According to The Hill, the White House is struggling to craft a unified message over the threat posed by the Islamic State (IS), the terrorist group surging across Iraq.
“Officials have sowed confusion,” the Washington political paper wrote on Monday, “by giving different statements at different times on the level of danger posed by the Islamic group.”
Obama’s decision to ask Congress last year to authorize action in Syria is giving him trouble now as he looks to take action against IS without involving legislators.
Explaining why Obama is looking to move against IS without assistance from Congress, when he sought such support last year against Syria, the President’s spokesman, Josh Earnest, flippantly said recently, “That was a different situation, right?”
Obama seems inclined to go it alone on action against IS, but Virginia Democrat Senator Tim Kaine, an Obama ally, said on Monday that he didn’t think Obama had authorization. “I do not believe that our expanded military operations against [IS] are covered under existing authorizations from Congress,” Kaine said.
But even as Obama has asserted that IS is a direct threat to America, others, like General Martin Dempsey and Secretary of Defense Chuck Hagel, seem to disagree, further muddying the waters of how the administration is responding to the threat.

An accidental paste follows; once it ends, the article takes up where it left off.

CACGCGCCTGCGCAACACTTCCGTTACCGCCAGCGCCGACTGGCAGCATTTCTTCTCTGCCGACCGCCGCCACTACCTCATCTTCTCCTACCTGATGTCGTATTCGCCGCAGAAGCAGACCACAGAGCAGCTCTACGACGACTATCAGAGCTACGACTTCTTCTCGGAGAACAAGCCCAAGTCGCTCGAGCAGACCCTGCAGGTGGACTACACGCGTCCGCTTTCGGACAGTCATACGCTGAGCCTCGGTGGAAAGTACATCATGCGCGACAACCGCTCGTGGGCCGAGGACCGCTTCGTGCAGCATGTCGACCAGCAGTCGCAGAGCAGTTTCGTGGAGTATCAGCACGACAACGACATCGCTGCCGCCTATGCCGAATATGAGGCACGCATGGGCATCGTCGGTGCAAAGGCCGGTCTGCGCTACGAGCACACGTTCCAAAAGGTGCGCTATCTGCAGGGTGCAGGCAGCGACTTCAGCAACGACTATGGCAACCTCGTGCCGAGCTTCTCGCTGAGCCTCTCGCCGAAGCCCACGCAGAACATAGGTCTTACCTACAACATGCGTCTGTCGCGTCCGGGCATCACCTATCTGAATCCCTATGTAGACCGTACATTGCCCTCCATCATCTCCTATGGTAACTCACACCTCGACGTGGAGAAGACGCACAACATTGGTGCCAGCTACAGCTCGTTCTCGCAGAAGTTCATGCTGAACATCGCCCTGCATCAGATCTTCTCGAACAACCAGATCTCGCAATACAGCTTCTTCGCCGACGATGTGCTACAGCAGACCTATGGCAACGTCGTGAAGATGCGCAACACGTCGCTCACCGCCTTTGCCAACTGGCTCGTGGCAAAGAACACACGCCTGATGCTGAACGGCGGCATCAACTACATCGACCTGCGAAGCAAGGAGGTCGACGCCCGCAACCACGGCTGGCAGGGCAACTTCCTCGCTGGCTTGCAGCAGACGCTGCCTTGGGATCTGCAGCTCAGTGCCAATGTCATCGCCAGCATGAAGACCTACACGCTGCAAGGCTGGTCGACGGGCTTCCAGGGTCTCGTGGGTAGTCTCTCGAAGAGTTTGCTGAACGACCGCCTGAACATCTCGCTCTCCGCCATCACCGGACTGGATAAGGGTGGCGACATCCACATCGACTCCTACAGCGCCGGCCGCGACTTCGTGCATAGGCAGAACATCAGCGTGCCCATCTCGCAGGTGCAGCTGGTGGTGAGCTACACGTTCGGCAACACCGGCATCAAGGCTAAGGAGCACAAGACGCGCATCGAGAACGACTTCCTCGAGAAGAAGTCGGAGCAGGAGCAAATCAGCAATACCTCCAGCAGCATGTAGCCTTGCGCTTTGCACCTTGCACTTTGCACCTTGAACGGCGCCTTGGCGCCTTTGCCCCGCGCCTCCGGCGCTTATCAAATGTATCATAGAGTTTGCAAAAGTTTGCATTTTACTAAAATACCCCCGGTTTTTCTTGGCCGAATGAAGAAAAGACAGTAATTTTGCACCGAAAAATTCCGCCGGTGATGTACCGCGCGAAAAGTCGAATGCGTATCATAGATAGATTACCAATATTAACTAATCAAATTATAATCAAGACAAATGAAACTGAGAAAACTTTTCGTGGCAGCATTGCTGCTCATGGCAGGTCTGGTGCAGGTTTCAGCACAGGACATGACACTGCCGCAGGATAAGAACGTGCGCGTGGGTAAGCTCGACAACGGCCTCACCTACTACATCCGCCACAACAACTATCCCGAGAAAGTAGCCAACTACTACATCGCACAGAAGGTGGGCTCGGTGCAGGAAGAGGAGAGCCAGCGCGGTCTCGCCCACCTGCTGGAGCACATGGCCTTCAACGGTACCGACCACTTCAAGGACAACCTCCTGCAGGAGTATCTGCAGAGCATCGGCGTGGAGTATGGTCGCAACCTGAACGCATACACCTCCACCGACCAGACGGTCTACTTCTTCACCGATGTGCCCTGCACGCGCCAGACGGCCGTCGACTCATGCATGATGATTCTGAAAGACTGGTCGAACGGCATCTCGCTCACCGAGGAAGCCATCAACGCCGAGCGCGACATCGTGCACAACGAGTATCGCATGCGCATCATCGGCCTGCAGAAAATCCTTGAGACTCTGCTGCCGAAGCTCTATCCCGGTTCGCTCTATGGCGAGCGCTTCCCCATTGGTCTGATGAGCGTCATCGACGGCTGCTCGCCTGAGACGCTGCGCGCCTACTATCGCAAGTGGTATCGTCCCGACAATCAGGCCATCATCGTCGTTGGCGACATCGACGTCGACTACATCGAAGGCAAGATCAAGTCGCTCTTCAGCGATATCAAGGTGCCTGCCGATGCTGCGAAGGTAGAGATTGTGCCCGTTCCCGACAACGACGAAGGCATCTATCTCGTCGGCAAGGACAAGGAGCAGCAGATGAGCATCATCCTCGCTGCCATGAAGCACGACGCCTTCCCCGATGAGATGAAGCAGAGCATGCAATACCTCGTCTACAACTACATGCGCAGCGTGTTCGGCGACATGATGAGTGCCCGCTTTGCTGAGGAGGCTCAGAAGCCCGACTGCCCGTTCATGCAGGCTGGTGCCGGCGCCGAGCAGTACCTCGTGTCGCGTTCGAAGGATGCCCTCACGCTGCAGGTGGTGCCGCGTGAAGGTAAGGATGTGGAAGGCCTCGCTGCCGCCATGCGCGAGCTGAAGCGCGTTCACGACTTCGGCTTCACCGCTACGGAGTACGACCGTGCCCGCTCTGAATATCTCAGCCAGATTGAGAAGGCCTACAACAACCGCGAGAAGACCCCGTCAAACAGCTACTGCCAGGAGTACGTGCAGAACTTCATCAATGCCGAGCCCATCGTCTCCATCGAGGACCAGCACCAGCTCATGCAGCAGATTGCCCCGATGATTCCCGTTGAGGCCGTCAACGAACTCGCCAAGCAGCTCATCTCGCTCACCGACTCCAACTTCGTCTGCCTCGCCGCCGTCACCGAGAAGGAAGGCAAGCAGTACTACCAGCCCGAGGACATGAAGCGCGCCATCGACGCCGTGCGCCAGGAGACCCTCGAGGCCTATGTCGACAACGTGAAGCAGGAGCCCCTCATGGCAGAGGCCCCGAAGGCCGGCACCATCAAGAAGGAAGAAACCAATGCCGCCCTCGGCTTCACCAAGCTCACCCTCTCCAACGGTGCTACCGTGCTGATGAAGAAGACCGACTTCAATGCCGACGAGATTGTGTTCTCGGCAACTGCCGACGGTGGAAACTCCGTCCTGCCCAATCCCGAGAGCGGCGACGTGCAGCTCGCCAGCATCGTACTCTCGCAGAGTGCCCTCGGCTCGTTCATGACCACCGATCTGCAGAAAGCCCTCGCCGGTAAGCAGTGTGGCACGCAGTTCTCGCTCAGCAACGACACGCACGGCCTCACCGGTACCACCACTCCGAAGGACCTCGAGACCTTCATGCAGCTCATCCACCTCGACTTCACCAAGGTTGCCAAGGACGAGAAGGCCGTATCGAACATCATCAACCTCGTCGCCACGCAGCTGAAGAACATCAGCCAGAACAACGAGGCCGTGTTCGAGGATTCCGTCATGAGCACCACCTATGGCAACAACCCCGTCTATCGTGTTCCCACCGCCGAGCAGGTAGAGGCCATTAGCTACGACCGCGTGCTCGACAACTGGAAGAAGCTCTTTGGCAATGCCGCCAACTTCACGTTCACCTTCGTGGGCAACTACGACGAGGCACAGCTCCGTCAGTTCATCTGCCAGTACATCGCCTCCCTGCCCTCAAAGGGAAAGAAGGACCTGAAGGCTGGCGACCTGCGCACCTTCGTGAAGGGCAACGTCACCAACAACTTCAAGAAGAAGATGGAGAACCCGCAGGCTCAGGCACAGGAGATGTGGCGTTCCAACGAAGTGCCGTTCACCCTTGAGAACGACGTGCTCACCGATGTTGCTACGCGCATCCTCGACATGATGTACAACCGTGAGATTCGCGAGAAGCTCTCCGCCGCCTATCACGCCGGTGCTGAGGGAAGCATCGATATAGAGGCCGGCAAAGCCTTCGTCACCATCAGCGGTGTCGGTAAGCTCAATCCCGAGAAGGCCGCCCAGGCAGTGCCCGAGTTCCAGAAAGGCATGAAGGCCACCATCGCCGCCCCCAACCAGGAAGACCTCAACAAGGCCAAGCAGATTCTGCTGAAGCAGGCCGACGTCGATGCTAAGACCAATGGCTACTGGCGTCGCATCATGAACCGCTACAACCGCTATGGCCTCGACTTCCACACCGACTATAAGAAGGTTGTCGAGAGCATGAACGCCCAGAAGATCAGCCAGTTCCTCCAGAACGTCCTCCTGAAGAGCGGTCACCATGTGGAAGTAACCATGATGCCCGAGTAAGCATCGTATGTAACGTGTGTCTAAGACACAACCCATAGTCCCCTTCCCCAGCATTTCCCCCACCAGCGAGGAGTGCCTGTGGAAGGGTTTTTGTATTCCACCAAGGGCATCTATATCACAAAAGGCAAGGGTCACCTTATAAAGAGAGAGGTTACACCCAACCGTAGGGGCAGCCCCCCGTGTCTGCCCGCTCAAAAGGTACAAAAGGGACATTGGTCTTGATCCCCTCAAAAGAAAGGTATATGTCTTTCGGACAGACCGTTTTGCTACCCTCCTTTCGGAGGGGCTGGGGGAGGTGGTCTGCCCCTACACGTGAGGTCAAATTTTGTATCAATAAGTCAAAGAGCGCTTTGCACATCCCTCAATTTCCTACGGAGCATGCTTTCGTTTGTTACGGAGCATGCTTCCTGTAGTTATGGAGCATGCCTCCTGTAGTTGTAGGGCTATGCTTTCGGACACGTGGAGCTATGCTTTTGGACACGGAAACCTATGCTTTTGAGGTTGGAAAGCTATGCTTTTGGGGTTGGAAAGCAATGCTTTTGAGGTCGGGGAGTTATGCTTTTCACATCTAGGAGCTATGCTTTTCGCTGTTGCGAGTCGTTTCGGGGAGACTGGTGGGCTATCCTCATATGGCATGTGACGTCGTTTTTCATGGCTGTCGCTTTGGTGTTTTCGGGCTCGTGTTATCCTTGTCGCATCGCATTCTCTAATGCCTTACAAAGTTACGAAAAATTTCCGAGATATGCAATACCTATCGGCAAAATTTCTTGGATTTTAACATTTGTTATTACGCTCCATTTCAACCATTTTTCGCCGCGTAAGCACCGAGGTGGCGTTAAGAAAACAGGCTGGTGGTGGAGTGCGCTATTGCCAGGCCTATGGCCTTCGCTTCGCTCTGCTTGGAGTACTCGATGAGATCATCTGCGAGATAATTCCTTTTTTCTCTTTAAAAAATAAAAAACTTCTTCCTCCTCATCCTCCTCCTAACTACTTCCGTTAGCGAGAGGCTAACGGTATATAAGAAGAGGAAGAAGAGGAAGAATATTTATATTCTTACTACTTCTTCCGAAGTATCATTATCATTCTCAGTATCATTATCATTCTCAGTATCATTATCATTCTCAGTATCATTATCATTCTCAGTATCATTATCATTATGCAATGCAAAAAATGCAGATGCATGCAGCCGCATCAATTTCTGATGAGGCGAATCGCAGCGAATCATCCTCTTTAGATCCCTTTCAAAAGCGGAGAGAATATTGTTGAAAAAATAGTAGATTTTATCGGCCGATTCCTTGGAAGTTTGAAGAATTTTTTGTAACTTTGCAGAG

“The current confusions,” The Hill wrote, “are just the latest twists in a tale that has seen considerable shifts in the White House’s rhetoric.”
The Hill also wrote a piece highlighting Obama’s evolution on the threat.
Initially, Obama dismissed the Islamic State as merely the “jayvee team” pretending to be a bigger threat. That was in January. But by this month, through his Secretary of State, Obama called IS “evil,” and he personally called the terror group a “cancer” that needed to be stopped.
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